Wednesday, March 05, 2008

It was 1987, and I was only a year out of college when I got a job working for the local entertainment paper, Pulse Niagara. One of the first music stories I had to work on was about the appearance of a new, young, up-and-coming guitar talent who was playing a show at a nearby golf course clubhouse.
The unique thing about this musician wasn't only his young age and his incredible ability on his instrument, but also the fact that he was completely blind. His playing style was unusual too. He usually sat in a chair with the guitar across his lap, and played it almost like a piano or a pedal steel guitar, making the chords backwards with his hand. The advantage to playing this way was that it gave him the ability to perform amazingly large bends on the strings, as he was pulling on them rather than pushing.
His name was Jeff Healey, and the first time I heard him play I knew he was going to be one of Canada's, and the world's, true 6-string stars. It didn't take him long. His first album, See The Light, would go on to sell over 1 million copies in the United States and be nominated for a Grammy Award, with its hit single, "Angel Eyes."
Jeff also became well-known to American audiences because of his appearance in a hit film called "Roadhouse," which starred Patrick Swayze and Sam Elliot. To this day, the film remains a cult classic, featuring Jeff and his band performing in a typical southern redneck bar with chicken wire strung in front of the stage.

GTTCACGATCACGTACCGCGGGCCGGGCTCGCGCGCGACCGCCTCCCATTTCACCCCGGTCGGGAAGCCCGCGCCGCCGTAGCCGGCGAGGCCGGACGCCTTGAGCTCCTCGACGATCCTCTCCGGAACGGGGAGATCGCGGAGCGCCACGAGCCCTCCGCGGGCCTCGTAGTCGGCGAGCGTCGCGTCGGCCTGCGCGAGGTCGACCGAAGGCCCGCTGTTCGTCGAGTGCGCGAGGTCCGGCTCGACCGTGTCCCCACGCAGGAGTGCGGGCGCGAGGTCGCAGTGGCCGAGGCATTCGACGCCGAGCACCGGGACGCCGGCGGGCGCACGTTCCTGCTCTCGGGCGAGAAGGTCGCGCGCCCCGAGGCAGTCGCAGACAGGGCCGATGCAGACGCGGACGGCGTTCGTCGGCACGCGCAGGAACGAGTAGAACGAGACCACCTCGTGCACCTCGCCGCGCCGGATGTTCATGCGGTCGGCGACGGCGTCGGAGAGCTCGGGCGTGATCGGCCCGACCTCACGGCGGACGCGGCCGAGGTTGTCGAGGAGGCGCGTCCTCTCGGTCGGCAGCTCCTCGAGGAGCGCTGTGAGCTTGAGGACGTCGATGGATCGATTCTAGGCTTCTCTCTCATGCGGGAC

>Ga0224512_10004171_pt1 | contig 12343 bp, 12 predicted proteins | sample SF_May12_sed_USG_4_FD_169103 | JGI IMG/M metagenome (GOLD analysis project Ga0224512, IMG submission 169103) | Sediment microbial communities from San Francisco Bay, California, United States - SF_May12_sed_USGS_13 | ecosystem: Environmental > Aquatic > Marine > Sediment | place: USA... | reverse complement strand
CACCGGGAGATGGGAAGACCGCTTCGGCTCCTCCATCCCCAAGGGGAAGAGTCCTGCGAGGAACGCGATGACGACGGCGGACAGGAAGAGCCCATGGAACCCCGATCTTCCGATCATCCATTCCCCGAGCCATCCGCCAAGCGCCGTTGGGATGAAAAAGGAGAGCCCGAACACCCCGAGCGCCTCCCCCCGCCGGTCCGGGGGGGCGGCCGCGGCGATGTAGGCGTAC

His next album, Hell To Pay, was equally as popular, and Jeff became a familiar performer at festivals and concerts across Canada. The first time I actually saw him perform live was at a show that was a guitar player's dream - he was the opening act for Jeff Beck and Stevie Ray Vaughan at one of the first concerts at Toronto's Skydome.
Jeff seemed to kind of fade from the public consciousness over the following years, or maybe he had just become such a familiar sight that he was almost taken for granted. He opened a bar on Bathurst Street in Toronto called Healey's Roadhouse, and it became a very popular spot. The big draw was that Jeff himself performed there every Thursday night with different guest artists, and the last time I saw him play was at that bar. It was incredible, being able to sit a scant ten feet or so away from him as he performed a selection of his own hits and amazing covers, some of which were totally unexpected. Jeff definitely still had it. That night I finally got to meet him in person and shake his hand, and see for myself the dry, sarcastic sense of humour for which he was famous.
During his show a young lady yelled out "Angel Eyes" as a request. Jeff had probably played this song so many times he was getting sick of it, so he said to her, "If you want me to play that song it's going to cost you $50. Of course, I'll have to take your word for it that it's $50, because I can't see it!"
When I spoke to him I mentioned that I had seen him play at the Beck and Vaughan show, and he replied, "You know, over the years I think I've met nearly everyone who was at that show!"
Once he had opened his club, Jeff was able to indulge in one of his other musical pursuits - playing jazz. He was an expert on the jazz music of the 1930's and 40's, and had a personal collection of over 30,000 78 rpm records, which he would later go on to feature on his own radio program on Toronto's Jazz FM. Jeff didn't play guitar with this band in live performances, though; he played trumpet, and he was very good at it. [Jeff played guitar, trumpet and valve trombone on the Welcome to Jazzland release - D.D.]. Occasionally he would also play drums.